Tuesday, November 1, 2022

Monday, October 31, 2022

Gifts for Readers and Writers

Jane Austen Pride and Peppermints
(affiliate link)


With the festive season almost upon us, we decided to put together a wishlist of some of our favourite gift ideas for writers and readers from the Unemployed Philosophers' Guild. I've never met an author who didn't appreciate a quirky writing-related trinket or two, and here you'll find a range of clever gifts to suit any budget - from small items perfect for stocking fillers or Kris Kringle presents to something a little more substantial. 

These are affiliate links meaning that if you purchase something after clicking we may receive a small commission at no cost to you. Funds raised will go towards supporting our blog and providing our contributors with a treat or two. (Did you know that we've been blogging about writing and editing for 14 years now? Our archives are well worth a poke around, while you're here.)

Alice in Wonderland Disappearing Cheshire Cat mug

'Well, I've often seen a cat without a grin,' thought Alice, 'but a grin without a cat is the most curious thing!' 

Was Lewis Carroll just extraordinarily imaginative or was he 'on something' when he wrote Alice's Adventures in Wonderland? His characters are all a little on the crazy side, from the anxiously late White Rabbit to the psychopathic Queen of Hearts. The Cheshire Cat is one of the most enigmatic of the Wonderland residents. 

Pour any hot liquid into this mug and the cat disappears, leaving only his famous grin! It's great fun.

Lady Macbeth's Guest Soap
Try it in the MacBath...

'Out, damned spot!' 

The soap guaranteed to eradicate every trace of guilt your author friend might feel over the characters they've had to kill off. Works well on the blood of enemies, too (but you didn't hear that from us ;-) ) 

Jane Austen quotes small zipped bag/purse

This little bag or purse featuring quotes from Jane Austen novels is just the place to keep all the small things you need: a bottle of ink and a pen, a stack of letters tied with a ribbon, a needle and thread. Perfect for anyone who recognises that the small is not inevitably the trivial.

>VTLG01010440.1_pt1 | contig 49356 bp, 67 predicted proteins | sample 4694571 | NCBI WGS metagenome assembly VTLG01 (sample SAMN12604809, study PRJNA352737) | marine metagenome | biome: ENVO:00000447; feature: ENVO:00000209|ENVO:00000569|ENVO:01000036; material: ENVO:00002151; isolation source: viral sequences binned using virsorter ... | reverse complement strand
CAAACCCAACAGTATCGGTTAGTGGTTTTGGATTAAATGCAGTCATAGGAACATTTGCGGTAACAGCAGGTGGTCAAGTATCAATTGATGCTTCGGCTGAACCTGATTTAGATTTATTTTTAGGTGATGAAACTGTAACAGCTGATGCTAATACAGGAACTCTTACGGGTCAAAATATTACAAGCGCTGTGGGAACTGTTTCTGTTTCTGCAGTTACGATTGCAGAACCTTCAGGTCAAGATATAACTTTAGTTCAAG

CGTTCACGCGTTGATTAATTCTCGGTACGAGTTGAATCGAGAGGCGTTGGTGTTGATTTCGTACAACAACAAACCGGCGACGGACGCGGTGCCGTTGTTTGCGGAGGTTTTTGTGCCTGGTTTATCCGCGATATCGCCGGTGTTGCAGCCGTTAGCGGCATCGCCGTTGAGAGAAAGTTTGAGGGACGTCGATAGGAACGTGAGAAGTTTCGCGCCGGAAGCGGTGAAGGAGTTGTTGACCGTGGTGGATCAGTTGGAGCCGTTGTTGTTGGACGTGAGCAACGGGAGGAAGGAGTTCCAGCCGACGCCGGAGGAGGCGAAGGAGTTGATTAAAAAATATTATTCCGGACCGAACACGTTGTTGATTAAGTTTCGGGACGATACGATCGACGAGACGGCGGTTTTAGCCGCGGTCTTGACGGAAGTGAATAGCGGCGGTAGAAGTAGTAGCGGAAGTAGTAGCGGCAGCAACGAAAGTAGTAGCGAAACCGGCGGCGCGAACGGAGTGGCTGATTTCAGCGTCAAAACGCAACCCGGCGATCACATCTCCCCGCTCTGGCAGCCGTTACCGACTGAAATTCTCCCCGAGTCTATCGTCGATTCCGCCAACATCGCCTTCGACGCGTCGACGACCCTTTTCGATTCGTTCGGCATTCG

5 x 9 inch fully-lined pouch with an inner card pocket and a 2 inch gusset.

 

And, because writers can never have too many mugs...

...especially if they feature insults. Shakespearean insults:

Shakespeare Insults Mug

The Shakespearean Insults mug is covered with 30 of the Bard's funniest and most biting insults from his plays. Some of our favourites are: "Oh gull, O dolt, As ignorant as dirt", "Lump of foul deformity", and the chuckle-worthy "Elvish-mark'd abortive, rooting hog." 

Or how about a mug filled with the best first lines of classic (and not so classic) literature? The Great First Lines of Literature Mug features the opening lines of 24 of the greatest works from "It was the best of times, it was the worst of times" to "Call me Ishmael".

And you can browse the whole range of UPG literature-related gifts here.

Finally, I'm utterly mesmerised by this one, for the serious science fiction reader or writer:

Einstein Relativity Wrist Watch
 

If you click through, you'll be able to see a clip of how the numbers rotate around the face of the watch! 

Einstein proved that as an object accelerates and approaches the speed of light, time actually slows down. According to the blurb on the website, this watch is able to keep accurate time up to 0.9973 Planck Units.